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Deafening Opera - Let Silence Fall CD (album) cover

LET SILENCE FALL

Deafening Opera

 

Heavy Prog

3.21 | 14 ratings

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Steve Conrad
3 stars The Band:

Adrian Daleore (vocals) Moritz Kunkel (guitar) Thomas Moser (guitar) G'rald Marie (keys) Christian Eckstein (bass) Konrad Gonschorek (drums)

DEAFENING OPERA was formed in 2006 in Munich, Germany, and have released three full-length albums, and an EP that formed the basis of their second album 'Blueprint'.

Let Silence Fall was released March 2018.

The Album:

My initial thought when I started listening was 'Wow'!

There's a lot to like on this album. It's billed as a concept album- for me one of the things that have ultimately reduced my over-all rating.

If it's a concept album, it has different requirements than simply a collection of songs. It needs to hang together with common threads and themes.

Perhaps I'm obtuse, but for me, the concept is terrifically obscure- I'll take a shot at interpretation, but for sure, I'm doing a lot of guessing.

A Lot to Like:

There are the kinds of contrasts, melodic passages, musicianship, composition, ensemble playing, and grandness that I value in progressive rock.

The band, who's core has endured and thrived for a dozen years, has surely gotten to know each other's styles and strengths.

I was impressed as well by the packaging- the digipak that housed the CD that guitarist and composer Moritz Kunkel provided me- the lyrics sheet (makes reviewing much simpler), and the art work as a whole.

I could hear the progressive metal roots of DEAFENING OPERA in the crunchy chords and riffs that predominate, yet the evolution into more complete stature as progressive rock was also evident.

A song might start wistfully and tenderly- and here vocalist Adrean Daleore shines- and then move into a near- orchestral grandeur'and back again. I like music that makes me think AND feel, and much of this does.

The Concept: The track 'Down the River' seemed to set the themes. The river itself was a recurring image, and by the end of the tale, had changed from waters of life to the stillness and stolidity of sand and rock and desert.

The protagonist- a young warrior who is coming of age, implores his father for wisdom and guidance. He begs for father's blessing, and points out two scenarios that appear to cause him anxiety.

He asks his father to define him, and to help him set free the destiny he believes he holds within.

Now, it gets murkier.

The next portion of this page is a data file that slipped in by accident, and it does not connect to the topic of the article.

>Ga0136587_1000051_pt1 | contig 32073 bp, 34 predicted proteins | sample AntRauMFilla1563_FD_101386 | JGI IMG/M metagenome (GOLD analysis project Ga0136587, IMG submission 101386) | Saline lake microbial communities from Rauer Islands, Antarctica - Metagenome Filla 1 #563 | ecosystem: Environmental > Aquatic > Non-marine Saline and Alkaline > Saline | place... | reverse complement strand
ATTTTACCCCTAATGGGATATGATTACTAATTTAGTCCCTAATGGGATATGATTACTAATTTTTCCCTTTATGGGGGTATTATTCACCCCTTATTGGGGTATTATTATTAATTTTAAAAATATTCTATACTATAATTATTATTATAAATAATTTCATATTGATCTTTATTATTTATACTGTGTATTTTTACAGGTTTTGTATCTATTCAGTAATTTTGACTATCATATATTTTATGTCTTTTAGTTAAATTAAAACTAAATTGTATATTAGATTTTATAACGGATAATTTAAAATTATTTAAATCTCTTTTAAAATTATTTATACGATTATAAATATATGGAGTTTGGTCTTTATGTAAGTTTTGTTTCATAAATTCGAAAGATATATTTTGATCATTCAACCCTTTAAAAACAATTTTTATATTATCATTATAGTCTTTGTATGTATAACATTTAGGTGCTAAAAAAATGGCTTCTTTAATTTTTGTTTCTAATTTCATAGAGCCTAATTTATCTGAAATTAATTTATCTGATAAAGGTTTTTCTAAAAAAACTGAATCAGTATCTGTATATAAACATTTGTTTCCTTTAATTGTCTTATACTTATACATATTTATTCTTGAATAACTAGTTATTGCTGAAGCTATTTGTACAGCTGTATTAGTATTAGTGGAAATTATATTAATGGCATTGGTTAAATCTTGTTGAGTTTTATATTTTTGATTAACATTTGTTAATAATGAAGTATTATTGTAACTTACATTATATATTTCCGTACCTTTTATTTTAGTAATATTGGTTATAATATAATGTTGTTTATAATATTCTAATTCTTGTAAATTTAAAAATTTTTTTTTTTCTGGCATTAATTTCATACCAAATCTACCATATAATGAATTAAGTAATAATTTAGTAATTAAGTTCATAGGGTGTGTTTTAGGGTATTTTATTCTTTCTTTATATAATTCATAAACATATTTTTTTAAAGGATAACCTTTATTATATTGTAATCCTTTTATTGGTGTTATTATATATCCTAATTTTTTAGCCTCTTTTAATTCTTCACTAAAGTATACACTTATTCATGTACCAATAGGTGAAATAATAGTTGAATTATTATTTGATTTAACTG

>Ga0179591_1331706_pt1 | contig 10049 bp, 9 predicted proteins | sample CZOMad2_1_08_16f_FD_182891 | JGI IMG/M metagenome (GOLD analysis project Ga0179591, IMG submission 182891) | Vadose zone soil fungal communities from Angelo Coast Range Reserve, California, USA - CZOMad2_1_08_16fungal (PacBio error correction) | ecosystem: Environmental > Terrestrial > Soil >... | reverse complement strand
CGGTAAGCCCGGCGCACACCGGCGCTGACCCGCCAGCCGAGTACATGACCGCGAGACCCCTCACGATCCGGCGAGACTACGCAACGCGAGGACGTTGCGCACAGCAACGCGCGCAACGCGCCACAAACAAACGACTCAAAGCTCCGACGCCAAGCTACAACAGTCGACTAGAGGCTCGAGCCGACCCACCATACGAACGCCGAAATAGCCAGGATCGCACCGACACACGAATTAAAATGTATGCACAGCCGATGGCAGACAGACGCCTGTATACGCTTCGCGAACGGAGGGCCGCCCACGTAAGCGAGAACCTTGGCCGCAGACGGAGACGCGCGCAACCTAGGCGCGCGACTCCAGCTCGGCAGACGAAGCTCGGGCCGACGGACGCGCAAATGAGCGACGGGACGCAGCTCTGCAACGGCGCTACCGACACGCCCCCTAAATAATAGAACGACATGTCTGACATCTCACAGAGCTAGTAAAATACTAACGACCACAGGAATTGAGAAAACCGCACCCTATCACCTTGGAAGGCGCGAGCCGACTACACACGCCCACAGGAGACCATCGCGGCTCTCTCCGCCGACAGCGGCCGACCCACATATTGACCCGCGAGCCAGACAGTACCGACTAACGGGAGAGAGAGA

It seemed like the protagonist found love. In 'Amber Light' there is certainly tenderness, but also restless insomnia, and (a vision?) his father blaming him for the sense of crisis in the world.

From then on, things get worse, spiraling into madness, terror, and finally, what seemed like death for the tragic couple.

It SEEMED like in twisted sexual play, the protagonist destroyed his wife, and then struggled to live with himself, and with her in his memory.

Oddly the timelessness of the opening tracks and lyrics gave way to modern-day images, like driving, gasoline, some current topics.

In 'Sweet Silence' we hear a modern TV announcer, for example, and some news headlines about The White House, war, and politics.

These seemed jarring, and ill-fitting.

The best tracks did have mythic timelessness and images. I was especially touched by such lines as this one, from 'Man and Machine': 'We walk in life backwards watching the past/ Blind to what lies yet ahead'.

Or these lyrics from the epic closing track, 'Plus Ultra': 'Growing old losing hold of you/ Far from grace now to face my shadow/ Rust to rust turn to dust again/ Twin echo as we're going down'.

What's Not to Like:

The confusing concept was one challenge.

Another was that while the vocalist shone on the tender and gentle passages, for me he did not handle the rough and raw sections as well. I was distracted at times, and found myself wondering what a gutsy, powerful vocalist would bring to those sections.

His efforts at the rougher segments seemed forced or growl-by-numbers, and not as authentic.

There were the seeds of some fine choral segments. Harmonies were established, and needed more development. This would be a strong potential growing area for the band.

Finally, the energy of the opening tracks seemed to wind down a bit, and the hour-and-change of this album began to seem long as a result.

My initial 'Wow!' changed to a bit of a let-down because of those factors.

My rating:

My initial response was to go 2.5 out of 5 tragic stars.

But after several more listening sessions, I think I was too severe.

Today, 3.5 out of 5 stars.

Steve Conrad | 3/5 |

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